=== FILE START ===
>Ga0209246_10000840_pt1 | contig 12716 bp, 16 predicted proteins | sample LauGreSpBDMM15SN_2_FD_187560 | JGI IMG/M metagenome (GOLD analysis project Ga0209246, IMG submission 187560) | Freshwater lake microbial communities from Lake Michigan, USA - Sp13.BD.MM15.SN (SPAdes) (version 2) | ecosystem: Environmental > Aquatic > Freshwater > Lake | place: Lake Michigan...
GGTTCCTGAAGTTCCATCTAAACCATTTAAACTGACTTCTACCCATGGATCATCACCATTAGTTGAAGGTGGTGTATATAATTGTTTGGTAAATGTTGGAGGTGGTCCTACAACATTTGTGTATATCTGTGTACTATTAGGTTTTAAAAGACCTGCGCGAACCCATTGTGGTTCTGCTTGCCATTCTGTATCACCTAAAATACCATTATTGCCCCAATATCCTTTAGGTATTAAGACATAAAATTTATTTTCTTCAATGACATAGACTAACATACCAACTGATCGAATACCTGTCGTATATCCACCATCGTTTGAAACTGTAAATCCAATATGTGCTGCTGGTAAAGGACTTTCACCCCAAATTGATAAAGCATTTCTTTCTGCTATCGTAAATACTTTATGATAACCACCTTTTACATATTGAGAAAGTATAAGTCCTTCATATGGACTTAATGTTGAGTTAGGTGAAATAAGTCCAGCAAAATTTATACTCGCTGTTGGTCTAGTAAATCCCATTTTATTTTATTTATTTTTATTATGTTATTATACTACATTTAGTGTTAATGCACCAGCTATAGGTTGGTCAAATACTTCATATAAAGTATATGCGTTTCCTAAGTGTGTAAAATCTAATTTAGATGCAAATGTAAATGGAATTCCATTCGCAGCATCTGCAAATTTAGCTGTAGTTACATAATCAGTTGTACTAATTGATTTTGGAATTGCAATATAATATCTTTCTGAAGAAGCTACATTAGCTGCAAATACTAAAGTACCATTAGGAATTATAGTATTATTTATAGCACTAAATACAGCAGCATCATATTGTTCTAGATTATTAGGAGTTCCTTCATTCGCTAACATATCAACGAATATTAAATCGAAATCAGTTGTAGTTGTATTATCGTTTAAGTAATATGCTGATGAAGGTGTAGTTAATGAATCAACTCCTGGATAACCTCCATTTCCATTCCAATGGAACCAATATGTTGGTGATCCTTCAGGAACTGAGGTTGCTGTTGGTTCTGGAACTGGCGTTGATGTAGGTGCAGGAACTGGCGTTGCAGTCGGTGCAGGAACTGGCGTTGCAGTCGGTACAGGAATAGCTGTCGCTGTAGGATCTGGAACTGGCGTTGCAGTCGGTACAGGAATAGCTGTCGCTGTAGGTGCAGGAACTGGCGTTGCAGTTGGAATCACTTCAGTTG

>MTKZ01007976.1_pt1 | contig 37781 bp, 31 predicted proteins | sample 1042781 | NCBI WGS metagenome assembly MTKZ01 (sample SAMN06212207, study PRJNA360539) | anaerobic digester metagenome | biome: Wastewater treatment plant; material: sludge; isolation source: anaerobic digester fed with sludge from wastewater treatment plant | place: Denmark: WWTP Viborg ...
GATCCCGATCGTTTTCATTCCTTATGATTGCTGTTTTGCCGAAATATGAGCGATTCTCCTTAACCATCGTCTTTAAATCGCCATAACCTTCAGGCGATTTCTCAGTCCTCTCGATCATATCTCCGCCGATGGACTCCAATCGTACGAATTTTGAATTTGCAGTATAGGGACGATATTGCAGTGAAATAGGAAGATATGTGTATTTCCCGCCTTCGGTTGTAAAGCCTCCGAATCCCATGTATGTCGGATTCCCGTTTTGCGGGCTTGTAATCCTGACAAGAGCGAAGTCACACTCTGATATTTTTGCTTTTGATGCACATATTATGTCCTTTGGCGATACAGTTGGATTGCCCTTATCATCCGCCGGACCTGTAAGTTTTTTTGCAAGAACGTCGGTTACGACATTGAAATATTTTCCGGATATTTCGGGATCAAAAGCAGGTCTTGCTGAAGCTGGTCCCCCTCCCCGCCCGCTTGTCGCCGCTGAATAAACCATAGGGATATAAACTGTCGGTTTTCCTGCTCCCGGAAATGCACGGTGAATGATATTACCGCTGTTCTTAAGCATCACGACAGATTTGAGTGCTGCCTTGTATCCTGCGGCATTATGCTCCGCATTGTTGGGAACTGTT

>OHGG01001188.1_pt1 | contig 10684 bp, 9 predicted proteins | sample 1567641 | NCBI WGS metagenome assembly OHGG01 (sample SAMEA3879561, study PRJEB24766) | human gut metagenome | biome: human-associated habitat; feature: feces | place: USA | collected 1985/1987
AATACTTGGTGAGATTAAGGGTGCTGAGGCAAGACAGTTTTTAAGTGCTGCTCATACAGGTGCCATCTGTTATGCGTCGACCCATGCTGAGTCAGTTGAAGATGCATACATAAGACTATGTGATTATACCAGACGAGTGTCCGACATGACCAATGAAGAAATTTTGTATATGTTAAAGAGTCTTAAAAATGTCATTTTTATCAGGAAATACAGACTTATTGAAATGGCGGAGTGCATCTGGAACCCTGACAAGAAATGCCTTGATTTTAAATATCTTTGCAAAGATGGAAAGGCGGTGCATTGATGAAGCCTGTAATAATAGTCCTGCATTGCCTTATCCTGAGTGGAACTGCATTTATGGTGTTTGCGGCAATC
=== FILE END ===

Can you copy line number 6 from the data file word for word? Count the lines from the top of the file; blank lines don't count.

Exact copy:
AATACTTGGTGAGATTAAGGGTGCTGAGGCAAGACAGTTTTTAAGTGCTGCTCATACAGGTGCCATCTGTTATGCGTCGACCCATGCTGAGTCAGTTGAAGATGCATACATAAGACTATGTGATTATACCAGACGAGTGTCCGACATGACCAATGAAGAAATTTTGTATATGTTAAAGAGTCTTAAAAATGTCATTTTTATCAGGAAATACAGACTTATTGAAATGGCGGAGTGCATCTGGAACCCTGACAAGAAATGCCTTGATTTTAAATATCTTTGCAAAGATGGAAAGGCGGTGCATTGATGAAGCCTGTAATAATAGTCCTGCATTGCCTTATCCTGAGTGGAACTGCATTTATGGTGTTTGCGGCAATC